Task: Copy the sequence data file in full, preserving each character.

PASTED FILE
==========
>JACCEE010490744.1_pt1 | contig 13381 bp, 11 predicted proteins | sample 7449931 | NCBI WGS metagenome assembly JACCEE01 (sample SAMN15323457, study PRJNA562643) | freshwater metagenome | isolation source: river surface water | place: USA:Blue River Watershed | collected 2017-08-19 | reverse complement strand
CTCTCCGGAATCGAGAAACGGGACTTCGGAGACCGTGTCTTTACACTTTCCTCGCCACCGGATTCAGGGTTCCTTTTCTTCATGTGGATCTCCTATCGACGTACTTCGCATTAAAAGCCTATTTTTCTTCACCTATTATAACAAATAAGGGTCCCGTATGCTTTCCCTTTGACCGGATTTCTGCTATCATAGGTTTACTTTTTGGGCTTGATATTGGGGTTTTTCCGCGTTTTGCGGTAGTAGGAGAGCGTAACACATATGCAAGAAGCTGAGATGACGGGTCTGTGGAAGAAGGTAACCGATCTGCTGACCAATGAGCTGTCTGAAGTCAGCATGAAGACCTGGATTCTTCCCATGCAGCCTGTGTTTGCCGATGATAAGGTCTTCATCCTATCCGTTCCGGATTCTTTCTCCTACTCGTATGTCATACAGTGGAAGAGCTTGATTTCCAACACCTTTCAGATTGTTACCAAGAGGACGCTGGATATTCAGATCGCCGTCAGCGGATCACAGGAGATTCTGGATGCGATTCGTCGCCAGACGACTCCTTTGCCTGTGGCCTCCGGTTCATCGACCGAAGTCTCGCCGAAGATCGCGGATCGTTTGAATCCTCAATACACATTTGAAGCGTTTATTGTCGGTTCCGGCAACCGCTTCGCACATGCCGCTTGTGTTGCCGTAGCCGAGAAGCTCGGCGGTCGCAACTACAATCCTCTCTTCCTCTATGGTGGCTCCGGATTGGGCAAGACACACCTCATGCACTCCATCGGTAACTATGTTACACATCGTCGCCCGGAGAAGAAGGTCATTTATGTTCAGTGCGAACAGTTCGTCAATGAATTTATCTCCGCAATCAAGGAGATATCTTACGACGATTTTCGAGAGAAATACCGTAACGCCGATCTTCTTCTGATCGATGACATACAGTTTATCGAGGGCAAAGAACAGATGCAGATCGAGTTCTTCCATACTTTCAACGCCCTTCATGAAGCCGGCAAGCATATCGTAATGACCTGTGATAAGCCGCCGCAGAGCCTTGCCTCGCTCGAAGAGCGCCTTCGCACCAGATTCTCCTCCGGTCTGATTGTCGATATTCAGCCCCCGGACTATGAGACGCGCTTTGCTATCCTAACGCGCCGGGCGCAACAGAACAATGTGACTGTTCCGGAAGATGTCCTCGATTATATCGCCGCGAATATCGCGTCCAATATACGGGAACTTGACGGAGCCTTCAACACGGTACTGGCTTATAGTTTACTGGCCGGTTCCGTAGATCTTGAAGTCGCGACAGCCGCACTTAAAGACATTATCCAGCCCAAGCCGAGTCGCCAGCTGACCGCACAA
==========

>JACCEE010490744.1_pt1 | contig 13381 bp, 11 predicted proteins | sample 7449931 | NCBI WGS metagenome assembly JACCEE01 (sample SAMN15323457, study PRJNA562643) | freshwater metagenome | isolation source: river surface water | place: USA:Blue River Watershed | collected 2017-08-19 | reverse complement strand
CTCTCCGGAATCGAGAAACGGGACTTCGGAGACCGTGTCTTTACACTTTCCTCGCCACCGGATTCAGGGTTCCTTTTCTTCATGTGGATCTCCTATCGACGTACTTCGCATTAAAAGCCTATTTTTCTTCACCTATTATAACAAATAAGGGTCCCGTATGCTTTCCCTTTGACCGGATTTCTGCTATCATAGGTTTACTTTTTGGGCTTGATATTGGGGTTTTTCCGCGTTTTGCGGTAGTAGGAGAGCGTAACACATATGCAAGAAGCTGAGATGACGGGTCTGTGGAAGAAGGTAACCGATCTGCTGACCAATGAGCTGTCTGAAGTCAGCATGAAGACCTGGATTCTTCCCATGCAGCCTGTGTTTGCCGATGATAAGGTCTTCATCCTATCCGTTCCGGATTCTTTCTCCTACTCGTATGTCATACAGTGGAAGAGCTTGATTTCCAACACCTTTCAGATTGTTACCAAGAGGACGCTGGATATTCAGATCGCCGTCAGCGGATCACAGGAGATTCTGGATGCGATTCGTCGCCAGACGACTCCTTTGCCTGTGGCCTCCGGTTCATCGACCGAAGTCTCGCCGAAGATCGCGGATCGTTTGAATCCTCAATACACATTTGAAGCGTTTATTGTCGGTTCCGGCAACCGCTTCGCACATGCCGCTTGTGTTGCCGTAGCCGAGAAGCTCGGCGGTCGCAACTACAATCCTCTCTTCCTCTATGGTGGCTCCGGATTGGGCAAGACACACCTCATGCACTCCATCGGTAACTATGTTACACATCGTCGCCCGGAGAAGAAGGTCATTTATGTTCAGTGCGAACAGTTCGTCAATGAATTTATCTCCGCAATCAAGGAGATATCTTACGACGATTTTCGAGAGAAATACCGTAACGCCGATCTTCTTCTGATCGATGACATACAGTTTATCGAGGGCAAAGAACAGATGCAGATCGAGTTCTTCCATACTTTCAACGCCCTTCATGAAGCCGGCAAGCATATCGTAATGACCTGTGATAAGCCGCCGCAGAGCCTTGCCTCGCTCGAAGAGCGCCTTCGCACCAGATTCTCCTCCGGTCTGATTGTCGATATTCAGCCCCCGGACTATGAGACGCGCTTTGCTATCCTAACGCGCCGGGCGCAACAGAACAATGTGACTGTTCCGGAAGATGTCCTCGATTATATCGCCGCGAATATCGCGTCCAATATACGGGAACTTGACGGAGCCTTCAACACGGTACTGGCTTATAGTTTACTGGCCGGTTCCGTAGATCTTGAAGTCGCGACAGCCGCACTTAAAGACATTATCCAGCCCAAGCCGAGTCGCCAGCTGACCGCACAA